Commentary: UMNO’s break with Bersatu could come at a high price for Malaysia

After UMNO’s general assembly meeting, the shifting sands of coalition politics and UMNO’s polarising announcement make the road ahead rockier, says James Chin.

(CNA) – Last Sunday (Mar 28), UMNO did what was widely anticipated but thought impossible at its annual party assembly.

It passed a resolution calling on UMNO to face the next general election (GE) alone.

In practice, this means cutting ties with Parti Pribumi Bersatu Malaysia (Bersatu), its partner in the Perikatan Nasional (PN) government.

It was a huge victory for Zahid Hamidi, UMNO’s president and Najib Razak, the former president, who were the main agitators behind UMNO’s exit.

Without these numbers to form a parliamentary majority, Prime Minister Muhyiddin Yassin would have no choice but to call for an early GE.

To say this is awkward for Muhyiddin is an understatement. He tried hard to get his UMNO allies in the party to stop the resolution but to no avail.

The groundswell in UMNO was against Bersatu, in part because many UMNO members believe Bersatu is plotting to replace UMNO as the dominant Malay party in Malaysia.

UMNO leaders are also extremely angry Bersatu has sidelined them in government posts and government contracts. Despite being the largest party with the biggest numbers of elected MPs in March 2020, UMNO only had nine Cabinet positions and few of the plum posts.


Muhyiddin’s gameplan to split UMNO has failed. His champion, Minister of Federal Territories Annuar Musa, who argued that UMNO should work with Bersatu, has been completely sidelined.

Annuar was labelled a “pest” and worse when Zahid challenged him on Sunday to put his money where his mouth is. Referring to Annuar, Zahid spoke of a minister who has “stabbed UMNO in the back” and said, “if he’s a man, he should resign as minister”.

Another critic, UMNO Putrajaya division deputy chief Tun Faisal Ismail, saw his membership suspended for six years for criticising Zahid openly, an unusually long period.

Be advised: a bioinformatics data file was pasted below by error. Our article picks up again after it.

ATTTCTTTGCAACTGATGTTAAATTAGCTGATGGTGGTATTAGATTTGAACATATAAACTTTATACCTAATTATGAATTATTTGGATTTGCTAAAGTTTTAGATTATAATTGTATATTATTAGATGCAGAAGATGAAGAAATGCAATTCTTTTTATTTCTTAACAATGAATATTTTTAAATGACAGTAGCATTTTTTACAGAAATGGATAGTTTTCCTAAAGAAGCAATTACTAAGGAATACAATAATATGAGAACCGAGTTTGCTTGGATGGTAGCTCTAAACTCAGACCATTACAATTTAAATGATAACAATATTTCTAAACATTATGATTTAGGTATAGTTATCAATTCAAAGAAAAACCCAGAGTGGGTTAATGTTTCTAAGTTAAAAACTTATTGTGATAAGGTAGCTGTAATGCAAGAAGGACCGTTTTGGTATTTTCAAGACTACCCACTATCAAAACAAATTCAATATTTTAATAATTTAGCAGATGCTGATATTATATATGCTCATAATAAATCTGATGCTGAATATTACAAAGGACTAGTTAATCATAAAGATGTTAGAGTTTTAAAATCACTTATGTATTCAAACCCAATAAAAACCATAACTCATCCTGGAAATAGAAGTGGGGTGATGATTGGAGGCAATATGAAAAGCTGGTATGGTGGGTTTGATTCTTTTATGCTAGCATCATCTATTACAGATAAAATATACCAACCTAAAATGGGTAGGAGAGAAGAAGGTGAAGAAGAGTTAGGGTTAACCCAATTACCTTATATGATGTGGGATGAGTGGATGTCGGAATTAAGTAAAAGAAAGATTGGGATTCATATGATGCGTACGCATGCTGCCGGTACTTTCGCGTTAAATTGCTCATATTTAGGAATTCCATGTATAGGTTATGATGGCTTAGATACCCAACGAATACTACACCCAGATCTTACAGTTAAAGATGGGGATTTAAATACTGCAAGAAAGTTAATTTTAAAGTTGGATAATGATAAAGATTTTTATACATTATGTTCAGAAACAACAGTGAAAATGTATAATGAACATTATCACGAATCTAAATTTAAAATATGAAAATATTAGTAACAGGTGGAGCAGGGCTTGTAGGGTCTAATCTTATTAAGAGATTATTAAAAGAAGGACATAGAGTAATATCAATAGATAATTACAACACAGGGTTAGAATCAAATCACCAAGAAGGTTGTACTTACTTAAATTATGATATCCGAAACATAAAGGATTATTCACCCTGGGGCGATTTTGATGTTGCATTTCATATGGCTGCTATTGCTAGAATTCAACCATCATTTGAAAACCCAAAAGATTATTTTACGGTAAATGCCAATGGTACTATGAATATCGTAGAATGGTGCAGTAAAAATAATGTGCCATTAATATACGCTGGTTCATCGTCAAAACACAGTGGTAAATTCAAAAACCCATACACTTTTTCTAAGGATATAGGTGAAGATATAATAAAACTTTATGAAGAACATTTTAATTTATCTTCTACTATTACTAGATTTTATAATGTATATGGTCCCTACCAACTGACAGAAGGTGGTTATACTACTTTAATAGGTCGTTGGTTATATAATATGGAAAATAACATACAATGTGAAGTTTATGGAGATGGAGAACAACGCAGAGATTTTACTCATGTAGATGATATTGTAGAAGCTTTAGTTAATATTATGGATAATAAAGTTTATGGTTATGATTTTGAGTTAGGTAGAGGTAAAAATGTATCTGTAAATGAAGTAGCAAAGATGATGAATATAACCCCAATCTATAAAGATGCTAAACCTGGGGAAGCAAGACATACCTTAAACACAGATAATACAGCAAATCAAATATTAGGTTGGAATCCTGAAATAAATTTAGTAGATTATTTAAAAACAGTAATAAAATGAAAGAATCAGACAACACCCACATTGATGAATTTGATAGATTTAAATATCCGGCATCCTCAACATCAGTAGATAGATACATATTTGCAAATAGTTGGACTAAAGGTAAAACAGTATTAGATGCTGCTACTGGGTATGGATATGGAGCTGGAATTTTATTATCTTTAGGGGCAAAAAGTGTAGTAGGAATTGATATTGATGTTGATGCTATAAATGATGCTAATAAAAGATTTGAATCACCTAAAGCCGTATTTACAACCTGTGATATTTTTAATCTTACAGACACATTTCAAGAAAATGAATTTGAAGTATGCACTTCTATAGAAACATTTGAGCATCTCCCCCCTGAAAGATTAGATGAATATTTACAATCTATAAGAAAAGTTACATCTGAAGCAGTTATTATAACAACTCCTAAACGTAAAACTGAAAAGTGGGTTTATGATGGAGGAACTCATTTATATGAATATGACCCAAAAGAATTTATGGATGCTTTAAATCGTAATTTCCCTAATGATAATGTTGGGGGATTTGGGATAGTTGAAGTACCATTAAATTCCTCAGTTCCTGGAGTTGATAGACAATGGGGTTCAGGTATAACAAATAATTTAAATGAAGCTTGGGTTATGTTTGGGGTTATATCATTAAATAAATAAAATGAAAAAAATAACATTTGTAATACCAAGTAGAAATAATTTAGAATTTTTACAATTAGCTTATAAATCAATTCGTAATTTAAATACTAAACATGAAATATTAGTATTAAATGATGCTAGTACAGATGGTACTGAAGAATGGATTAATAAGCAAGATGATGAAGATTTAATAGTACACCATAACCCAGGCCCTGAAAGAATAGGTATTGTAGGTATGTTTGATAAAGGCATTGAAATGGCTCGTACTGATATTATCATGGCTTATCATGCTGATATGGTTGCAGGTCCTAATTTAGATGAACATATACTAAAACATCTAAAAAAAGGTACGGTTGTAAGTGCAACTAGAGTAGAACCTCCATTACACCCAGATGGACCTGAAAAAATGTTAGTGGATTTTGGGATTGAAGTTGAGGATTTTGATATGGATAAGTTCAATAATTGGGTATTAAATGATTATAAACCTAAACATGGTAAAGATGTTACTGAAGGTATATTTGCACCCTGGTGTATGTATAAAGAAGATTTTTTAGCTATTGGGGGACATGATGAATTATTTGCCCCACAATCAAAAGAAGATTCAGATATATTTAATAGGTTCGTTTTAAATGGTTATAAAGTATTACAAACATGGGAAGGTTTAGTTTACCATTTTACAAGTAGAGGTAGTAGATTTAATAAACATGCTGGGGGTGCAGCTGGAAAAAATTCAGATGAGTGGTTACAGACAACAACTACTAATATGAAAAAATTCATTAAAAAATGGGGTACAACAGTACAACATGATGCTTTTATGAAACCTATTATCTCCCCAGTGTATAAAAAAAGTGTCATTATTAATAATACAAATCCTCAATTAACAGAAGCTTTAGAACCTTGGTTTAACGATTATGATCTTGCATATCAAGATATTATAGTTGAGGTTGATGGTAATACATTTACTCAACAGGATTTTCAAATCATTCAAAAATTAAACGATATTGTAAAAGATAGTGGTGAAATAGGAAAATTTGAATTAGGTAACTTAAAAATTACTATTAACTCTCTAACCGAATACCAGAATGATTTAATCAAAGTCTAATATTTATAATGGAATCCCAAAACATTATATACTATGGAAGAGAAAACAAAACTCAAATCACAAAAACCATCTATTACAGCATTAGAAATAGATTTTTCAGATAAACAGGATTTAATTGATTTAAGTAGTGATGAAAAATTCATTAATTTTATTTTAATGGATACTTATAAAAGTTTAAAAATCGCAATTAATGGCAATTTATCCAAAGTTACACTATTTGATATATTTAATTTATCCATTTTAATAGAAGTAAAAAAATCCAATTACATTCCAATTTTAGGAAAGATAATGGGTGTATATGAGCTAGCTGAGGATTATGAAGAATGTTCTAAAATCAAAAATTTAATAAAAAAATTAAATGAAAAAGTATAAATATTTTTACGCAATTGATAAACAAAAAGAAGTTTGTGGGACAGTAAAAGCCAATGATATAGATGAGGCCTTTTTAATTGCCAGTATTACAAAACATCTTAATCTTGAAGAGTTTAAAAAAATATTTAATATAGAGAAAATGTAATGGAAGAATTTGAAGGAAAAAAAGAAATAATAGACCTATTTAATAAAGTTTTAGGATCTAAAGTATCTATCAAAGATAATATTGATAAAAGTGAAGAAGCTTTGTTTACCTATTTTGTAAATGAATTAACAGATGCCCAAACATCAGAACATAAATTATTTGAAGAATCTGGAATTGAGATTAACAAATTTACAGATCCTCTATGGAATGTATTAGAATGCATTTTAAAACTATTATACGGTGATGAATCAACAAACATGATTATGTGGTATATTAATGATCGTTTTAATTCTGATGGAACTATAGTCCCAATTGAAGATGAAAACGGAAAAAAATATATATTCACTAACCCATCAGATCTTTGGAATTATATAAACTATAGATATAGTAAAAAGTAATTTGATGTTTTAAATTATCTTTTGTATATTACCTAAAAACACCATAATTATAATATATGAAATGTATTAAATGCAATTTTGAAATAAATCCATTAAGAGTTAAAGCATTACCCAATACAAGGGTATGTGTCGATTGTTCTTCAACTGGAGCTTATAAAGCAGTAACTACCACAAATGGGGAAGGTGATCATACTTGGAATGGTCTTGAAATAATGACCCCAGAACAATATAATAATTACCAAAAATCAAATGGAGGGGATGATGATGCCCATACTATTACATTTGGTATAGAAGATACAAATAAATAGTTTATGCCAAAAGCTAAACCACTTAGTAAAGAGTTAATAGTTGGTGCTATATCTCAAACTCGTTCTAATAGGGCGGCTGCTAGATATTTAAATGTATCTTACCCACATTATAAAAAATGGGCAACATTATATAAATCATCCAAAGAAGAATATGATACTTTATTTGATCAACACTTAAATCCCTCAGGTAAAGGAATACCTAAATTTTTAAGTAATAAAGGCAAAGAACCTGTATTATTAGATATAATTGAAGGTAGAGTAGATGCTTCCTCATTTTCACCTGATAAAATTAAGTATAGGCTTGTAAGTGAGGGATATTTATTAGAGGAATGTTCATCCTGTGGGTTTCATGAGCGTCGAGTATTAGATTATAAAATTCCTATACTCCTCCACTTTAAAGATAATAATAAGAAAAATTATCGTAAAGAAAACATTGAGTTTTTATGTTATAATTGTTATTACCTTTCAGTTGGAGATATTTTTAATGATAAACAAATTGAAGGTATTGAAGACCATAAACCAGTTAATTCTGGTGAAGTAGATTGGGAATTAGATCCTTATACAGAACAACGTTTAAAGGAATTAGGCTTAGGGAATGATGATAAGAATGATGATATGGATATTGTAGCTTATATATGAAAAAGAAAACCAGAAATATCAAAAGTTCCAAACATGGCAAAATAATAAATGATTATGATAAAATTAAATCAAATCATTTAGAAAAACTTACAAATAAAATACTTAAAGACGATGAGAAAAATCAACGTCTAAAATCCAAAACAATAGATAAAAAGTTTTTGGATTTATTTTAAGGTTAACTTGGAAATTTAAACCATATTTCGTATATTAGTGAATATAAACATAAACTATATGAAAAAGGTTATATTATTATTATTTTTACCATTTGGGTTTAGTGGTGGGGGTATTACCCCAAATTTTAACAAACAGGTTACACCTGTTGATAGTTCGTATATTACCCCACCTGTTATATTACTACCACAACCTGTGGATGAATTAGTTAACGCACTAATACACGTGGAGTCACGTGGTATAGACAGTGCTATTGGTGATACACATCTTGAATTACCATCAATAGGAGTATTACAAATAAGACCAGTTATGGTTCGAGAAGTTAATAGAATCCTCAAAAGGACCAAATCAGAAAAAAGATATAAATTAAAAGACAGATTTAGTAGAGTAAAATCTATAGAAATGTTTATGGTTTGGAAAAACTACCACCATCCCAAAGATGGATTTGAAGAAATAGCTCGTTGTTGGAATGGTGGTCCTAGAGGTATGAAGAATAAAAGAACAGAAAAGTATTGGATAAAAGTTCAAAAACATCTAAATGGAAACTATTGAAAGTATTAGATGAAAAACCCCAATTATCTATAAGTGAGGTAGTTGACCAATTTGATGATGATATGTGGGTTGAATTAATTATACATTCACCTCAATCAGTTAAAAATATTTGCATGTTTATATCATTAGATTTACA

If anything, the general assembly has strengthened Zahid’s and Najib’s hands, who are now calling the shots. If Muhyiddin wishes to stay in power, he cannot bypass them anymore.

They have undermined UMNO factions sympathetic to Muhyiddin. By consolidating internally, UMNO can now make more aggressive demands of Bersatu and there is one both leaders may have in mind. Zahid and Najib have been agitating for Muhyiddin to use his influence to stop these corruption trials against UMNO leaders.

UMNO’s general assembly comes right after the High Court hearing of Zahid’s corruption charges presented by the prosecution. Zahid’s defence claimed the Malaysian Anti-Corruption Commission’s case was politically motivated. His case will see resumption of oral and written submissions in June.

Najib’s is also pending an appeal, as is another senior UMNO member, Tengku Adnan Mansor’s graft case.


Zahid knows the timing to take the fight to Muhyiddin is right. The UMNO grassroots are all fired up and spoiling for a fight with Bersatu.

It is no accident UMNO’s Johor chief minister Hasni Mohammad, during his speech at the UMNO assembly, said Muhyiddin himself will lose if he contests the Pagoh parliamentary seat in the next GE.

“I was informed (by UMNO’s Pagoh division) support for Perikatan Nasional in Pagoh is only 19.8 per cent,” he added.

UMNO still has a formidable election machinery in the rural areas and can easily beat Bersatu’s election machinery in the Malay areas.


The unintended consequence of UMNO’s break with Bersatu is the leverage other parties in the coalition have gained. It has placed PAS, with 18 parliamentary seats, in a powerful position. PAS could play kingmaker but it is likely to do nothing.


PAS has always dreamt of having power in the federal government so that it can push for more conservative Islamic laws. With inaction on the UMNO-Bersatu fallout, both are likely to accede to PAS’ demands as they try to court its support.

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